One thing I missed when I tried Lua last time (it could have been a year or so ago) was a feature found in Node.JS’s npm package manager. In Node, you can describe all the packages you need for your applications/script/whatever and run npm install to have them installed in a local node_modules directory. While this is not necessarily optimal with respect to the disk usage, it is very convenient – every app can be pretty much self-contained. When I researched Lua, it seemed to me that you cannot do a similar thing with Lua “rocks” (which is a cool name btw) – you just have to install them globally (per system or per user).

Well, apparently I was wrong. It seems that it is possible to make Lua behave like Node and install modules under the current directory, and it was already possible to do that almost four years ago. The trick to do that (since it is a trick, this is not something Luarocks can do by default) is described here.

Since reading is one thing and learning is another, let us apply the method from that guide to install a Lua module locally. I decided to use Lua-CSV for that. (Spoiler alert: it wasn’t as simple as I wished.)

I started with creating an empty directory and installing it there using Luarocks:

cd /tmp
rm -rf lua-csv-test
mkdir lua-csv-test
cd lua-csv-test
luarocks install --tree lua_modules lua-csv

Then, following the howto, I created the set-paths.lua file:

local version = _VERSION:match("%d+%.%d+")
package.path = 'lua_modules/share/lua/' .. version .. '/?.lua;lua_modules/share/lua/' .. version .. '/?/init.lua;' .. package.path
package.cpath = 'lua_modules/lib/lua/' .. version .. '/?.so;' .. package.cpath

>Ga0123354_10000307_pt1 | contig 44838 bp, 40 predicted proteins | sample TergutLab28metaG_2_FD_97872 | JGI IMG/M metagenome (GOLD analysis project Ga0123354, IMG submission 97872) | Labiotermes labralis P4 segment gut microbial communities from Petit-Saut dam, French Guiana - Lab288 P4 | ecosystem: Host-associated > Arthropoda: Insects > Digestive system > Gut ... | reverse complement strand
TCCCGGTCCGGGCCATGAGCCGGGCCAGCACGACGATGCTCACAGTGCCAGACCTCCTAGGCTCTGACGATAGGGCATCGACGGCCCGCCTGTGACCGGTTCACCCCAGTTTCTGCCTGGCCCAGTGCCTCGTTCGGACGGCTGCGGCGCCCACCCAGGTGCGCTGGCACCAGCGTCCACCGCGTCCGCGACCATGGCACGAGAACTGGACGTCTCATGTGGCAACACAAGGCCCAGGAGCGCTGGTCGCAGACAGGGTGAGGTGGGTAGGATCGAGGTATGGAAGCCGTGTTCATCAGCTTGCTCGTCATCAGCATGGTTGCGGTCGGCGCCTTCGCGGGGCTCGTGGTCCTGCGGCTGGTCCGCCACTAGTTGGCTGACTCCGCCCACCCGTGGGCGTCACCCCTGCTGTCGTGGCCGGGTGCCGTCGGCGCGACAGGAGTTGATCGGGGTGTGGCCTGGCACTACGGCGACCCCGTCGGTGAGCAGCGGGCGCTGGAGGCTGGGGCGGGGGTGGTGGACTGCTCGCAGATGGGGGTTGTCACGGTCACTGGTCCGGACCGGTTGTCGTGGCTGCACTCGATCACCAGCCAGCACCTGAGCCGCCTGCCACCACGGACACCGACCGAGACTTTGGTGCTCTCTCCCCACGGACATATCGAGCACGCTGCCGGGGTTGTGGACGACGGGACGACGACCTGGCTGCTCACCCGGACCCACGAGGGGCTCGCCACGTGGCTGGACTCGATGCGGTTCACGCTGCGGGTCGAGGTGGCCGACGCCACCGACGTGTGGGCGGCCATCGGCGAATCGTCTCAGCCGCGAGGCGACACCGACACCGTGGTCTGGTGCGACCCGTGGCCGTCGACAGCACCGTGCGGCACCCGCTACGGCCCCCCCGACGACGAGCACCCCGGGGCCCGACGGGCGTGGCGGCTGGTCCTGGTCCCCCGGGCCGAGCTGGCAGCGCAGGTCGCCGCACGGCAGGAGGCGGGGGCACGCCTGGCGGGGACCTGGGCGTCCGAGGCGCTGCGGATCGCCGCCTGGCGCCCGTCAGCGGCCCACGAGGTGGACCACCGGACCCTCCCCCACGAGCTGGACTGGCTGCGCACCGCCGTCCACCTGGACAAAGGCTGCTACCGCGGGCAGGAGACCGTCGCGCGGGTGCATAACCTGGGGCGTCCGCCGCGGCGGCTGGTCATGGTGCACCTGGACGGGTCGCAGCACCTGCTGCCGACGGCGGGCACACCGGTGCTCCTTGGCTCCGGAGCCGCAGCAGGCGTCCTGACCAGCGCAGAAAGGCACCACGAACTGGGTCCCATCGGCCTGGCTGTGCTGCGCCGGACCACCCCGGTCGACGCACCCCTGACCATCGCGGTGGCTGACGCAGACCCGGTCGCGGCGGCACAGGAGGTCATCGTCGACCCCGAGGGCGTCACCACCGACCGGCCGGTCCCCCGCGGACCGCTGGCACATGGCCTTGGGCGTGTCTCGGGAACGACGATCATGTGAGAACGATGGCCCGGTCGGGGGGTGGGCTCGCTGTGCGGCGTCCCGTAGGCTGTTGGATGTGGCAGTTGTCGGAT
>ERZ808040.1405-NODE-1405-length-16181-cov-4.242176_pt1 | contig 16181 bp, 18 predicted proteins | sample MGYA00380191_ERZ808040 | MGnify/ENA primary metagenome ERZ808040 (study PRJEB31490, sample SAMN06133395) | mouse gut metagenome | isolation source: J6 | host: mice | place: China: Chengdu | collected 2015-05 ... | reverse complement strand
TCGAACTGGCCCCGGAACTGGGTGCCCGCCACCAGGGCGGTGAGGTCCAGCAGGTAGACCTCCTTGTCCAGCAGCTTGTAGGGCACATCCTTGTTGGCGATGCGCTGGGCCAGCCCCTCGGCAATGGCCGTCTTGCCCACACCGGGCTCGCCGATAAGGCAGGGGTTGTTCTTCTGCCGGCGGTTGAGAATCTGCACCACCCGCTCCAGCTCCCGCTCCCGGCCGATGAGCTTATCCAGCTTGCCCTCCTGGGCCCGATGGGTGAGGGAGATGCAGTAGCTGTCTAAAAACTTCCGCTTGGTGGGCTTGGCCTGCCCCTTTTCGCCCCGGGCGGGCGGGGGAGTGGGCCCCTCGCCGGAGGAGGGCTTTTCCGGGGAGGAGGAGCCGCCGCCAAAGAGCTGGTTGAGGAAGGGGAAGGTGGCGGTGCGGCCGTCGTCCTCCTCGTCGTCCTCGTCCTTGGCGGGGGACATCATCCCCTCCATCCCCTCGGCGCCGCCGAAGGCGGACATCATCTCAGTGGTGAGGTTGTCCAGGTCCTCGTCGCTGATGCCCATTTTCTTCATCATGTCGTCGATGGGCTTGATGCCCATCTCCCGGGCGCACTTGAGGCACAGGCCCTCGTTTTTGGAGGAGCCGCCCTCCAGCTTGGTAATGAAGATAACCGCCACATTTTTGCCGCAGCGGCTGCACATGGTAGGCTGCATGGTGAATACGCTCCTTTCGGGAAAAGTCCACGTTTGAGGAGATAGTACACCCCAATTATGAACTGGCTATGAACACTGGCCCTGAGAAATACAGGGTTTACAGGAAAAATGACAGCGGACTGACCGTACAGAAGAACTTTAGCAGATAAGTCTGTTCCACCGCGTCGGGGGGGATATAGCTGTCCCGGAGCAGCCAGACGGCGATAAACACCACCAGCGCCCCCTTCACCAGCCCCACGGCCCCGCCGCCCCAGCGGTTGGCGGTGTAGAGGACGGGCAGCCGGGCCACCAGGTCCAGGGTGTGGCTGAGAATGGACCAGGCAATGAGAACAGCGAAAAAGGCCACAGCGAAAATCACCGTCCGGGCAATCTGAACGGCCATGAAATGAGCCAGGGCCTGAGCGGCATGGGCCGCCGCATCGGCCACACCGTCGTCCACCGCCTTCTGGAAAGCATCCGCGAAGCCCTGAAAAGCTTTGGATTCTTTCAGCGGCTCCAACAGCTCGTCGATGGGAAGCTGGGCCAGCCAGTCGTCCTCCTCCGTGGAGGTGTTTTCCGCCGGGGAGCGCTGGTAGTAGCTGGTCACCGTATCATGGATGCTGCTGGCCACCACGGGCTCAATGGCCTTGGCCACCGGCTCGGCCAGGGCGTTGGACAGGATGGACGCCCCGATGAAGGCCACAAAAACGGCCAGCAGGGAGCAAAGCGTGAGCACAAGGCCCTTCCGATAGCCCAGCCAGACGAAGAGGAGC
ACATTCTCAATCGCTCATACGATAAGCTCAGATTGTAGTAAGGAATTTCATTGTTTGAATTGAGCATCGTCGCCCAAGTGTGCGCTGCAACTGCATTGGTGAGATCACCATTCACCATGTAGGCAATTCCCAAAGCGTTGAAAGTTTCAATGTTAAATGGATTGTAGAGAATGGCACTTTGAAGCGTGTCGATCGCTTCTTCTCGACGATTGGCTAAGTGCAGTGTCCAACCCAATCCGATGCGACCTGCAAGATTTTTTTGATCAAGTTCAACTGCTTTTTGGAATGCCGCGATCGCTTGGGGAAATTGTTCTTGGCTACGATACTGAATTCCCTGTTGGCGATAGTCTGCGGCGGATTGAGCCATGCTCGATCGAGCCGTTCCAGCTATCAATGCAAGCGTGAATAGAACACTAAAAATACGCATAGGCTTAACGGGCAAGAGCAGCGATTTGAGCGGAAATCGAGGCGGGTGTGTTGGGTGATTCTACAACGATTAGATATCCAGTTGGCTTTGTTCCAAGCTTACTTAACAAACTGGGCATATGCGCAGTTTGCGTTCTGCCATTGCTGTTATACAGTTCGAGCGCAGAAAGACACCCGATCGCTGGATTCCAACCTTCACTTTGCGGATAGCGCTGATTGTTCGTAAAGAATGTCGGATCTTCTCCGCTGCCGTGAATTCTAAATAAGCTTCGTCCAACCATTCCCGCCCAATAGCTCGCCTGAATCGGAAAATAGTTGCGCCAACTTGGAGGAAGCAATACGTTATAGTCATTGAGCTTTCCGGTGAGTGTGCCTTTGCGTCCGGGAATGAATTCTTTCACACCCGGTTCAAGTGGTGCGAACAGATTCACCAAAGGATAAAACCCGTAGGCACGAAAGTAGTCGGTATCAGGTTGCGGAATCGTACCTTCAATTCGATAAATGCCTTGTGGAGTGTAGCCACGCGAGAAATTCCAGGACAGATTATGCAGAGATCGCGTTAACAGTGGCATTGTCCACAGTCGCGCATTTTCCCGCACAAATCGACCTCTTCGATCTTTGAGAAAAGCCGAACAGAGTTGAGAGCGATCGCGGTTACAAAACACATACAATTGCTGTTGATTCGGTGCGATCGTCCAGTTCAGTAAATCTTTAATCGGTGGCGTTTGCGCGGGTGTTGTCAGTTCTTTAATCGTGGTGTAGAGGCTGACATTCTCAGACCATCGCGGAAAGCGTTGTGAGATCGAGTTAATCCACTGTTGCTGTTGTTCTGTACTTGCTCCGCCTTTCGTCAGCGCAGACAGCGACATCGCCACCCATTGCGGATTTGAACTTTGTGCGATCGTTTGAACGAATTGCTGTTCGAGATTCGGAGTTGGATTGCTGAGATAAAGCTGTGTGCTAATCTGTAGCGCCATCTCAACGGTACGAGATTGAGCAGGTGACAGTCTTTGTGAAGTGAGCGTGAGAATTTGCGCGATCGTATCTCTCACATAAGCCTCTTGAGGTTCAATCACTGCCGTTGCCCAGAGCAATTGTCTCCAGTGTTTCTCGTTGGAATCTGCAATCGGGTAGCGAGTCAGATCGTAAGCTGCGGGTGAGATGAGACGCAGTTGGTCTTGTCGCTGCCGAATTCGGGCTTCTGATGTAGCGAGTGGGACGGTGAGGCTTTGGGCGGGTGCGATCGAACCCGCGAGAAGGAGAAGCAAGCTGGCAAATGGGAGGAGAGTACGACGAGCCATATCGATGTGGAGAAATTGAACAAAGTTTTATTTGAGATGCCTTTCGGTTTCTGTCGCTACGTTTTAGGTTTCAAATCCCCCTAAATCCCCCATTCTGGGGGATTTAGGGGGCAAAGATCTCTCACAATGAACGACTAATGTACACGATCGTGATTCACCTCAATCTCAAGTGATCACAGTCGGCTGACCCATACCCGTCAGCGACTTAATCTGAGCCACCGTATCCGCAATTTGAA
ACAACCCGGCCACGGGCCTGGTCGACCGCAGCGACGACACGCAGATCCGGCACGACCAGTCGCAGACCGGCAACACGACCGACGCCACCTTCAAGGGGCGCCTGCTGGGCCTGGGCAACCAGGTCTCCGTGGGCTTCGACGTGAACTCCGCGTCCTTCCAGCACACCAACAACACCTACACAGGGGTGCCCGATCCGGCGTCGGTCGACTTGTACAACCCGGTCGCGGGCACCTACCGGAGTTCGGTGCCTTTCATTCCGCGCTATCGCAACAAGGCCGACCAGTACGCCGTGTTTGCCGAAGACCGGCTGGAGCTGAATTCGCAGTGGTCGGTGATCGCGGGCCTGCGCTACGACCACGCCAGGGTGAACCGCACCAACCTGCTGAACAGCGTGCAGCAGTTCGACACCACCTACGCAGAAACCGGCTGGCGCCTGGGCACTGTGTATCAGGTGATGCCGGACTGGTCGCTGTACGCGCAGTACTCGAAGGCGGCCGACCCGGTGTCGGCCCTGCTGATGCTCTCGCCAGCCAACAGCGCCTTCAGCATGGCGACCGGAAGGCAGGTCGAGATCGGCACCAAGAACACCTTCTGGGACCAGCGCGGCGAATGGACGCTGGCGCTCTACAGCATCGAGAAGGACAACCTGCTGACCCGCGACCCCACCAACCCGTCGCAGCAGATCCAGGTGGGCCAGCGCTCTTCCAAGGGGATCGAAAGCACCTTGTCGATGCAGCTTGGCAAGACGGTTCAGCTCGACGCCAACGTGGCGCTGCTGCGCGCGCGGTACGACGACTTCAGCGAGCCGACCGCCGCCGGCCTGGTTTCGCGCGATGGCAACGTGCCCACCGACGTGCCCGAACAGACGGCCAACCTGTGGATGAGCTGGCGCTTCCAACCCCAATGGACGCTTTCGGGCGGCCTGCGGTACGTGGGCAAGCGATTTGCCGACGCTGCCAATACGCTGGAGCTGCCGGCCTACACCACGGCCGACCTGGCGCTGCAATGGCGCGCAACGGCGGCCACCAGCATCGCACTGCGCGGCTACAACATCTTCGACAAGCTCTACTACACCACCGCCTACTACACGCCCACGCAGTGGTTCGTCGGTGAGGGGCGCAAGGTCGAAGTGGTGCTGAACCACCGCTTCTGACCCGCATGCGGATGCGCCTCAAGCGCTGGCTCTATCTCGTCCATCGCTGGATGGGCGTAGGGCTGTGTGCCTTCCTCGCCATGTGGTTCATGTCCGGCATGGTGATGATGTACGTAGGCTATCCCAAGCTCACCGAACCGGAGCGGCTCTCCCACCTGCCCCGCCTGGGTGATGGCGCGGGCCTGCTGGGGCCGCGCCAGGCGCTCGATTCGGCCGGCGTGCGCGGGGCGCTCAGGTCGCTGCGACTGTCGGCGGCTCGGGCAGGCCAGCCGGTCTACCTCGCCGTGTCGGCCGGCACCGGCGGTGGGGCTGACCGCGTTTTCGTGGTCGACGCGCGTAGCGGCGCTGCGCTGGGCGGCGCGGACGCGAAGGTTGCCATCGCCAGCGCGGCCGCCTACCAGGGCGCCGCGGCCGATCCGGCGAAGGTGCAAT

Finally, let us create the script which is going to actually use the Lua-CSV module. (Of course, I am going to utilize the example script from the README for that.)

local csv = require("lua-csv.csv")
local f ="file.csv")
for fields in f:lines() do
  for i, v in ipairs(fields) do print(i, v) end

The tricky part here was the call to require. It turns out that require("lua-csv") wouldn’t work, as it would try to find the file ./lua_modules/share/lua/5.3/lua-csv.lua, and the luarocks install command installed the module as ./lua_modules/share/lua/5.3/lua-csv/csv.lua. Frankly, I have no idea how to predict where the module file will land after installing other than inspecting the lua_modules directory. (I told you these are my first steps with Lua!).

To top it off, we need the csv file itself:


And now, I can say lua -l set-paths lua-csv-test.lua, and it Just Works™!

All I can say is that this is way more complicated than just npm install module followed by const module = require('module'), but that won’t discourage me. In the next installment (some day!), I am going to use Lua to process my Org agenda in csv format.

CategoryEnglish, CategoryBlog, CategoryLua

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CategoryEnglish, CategoryBlog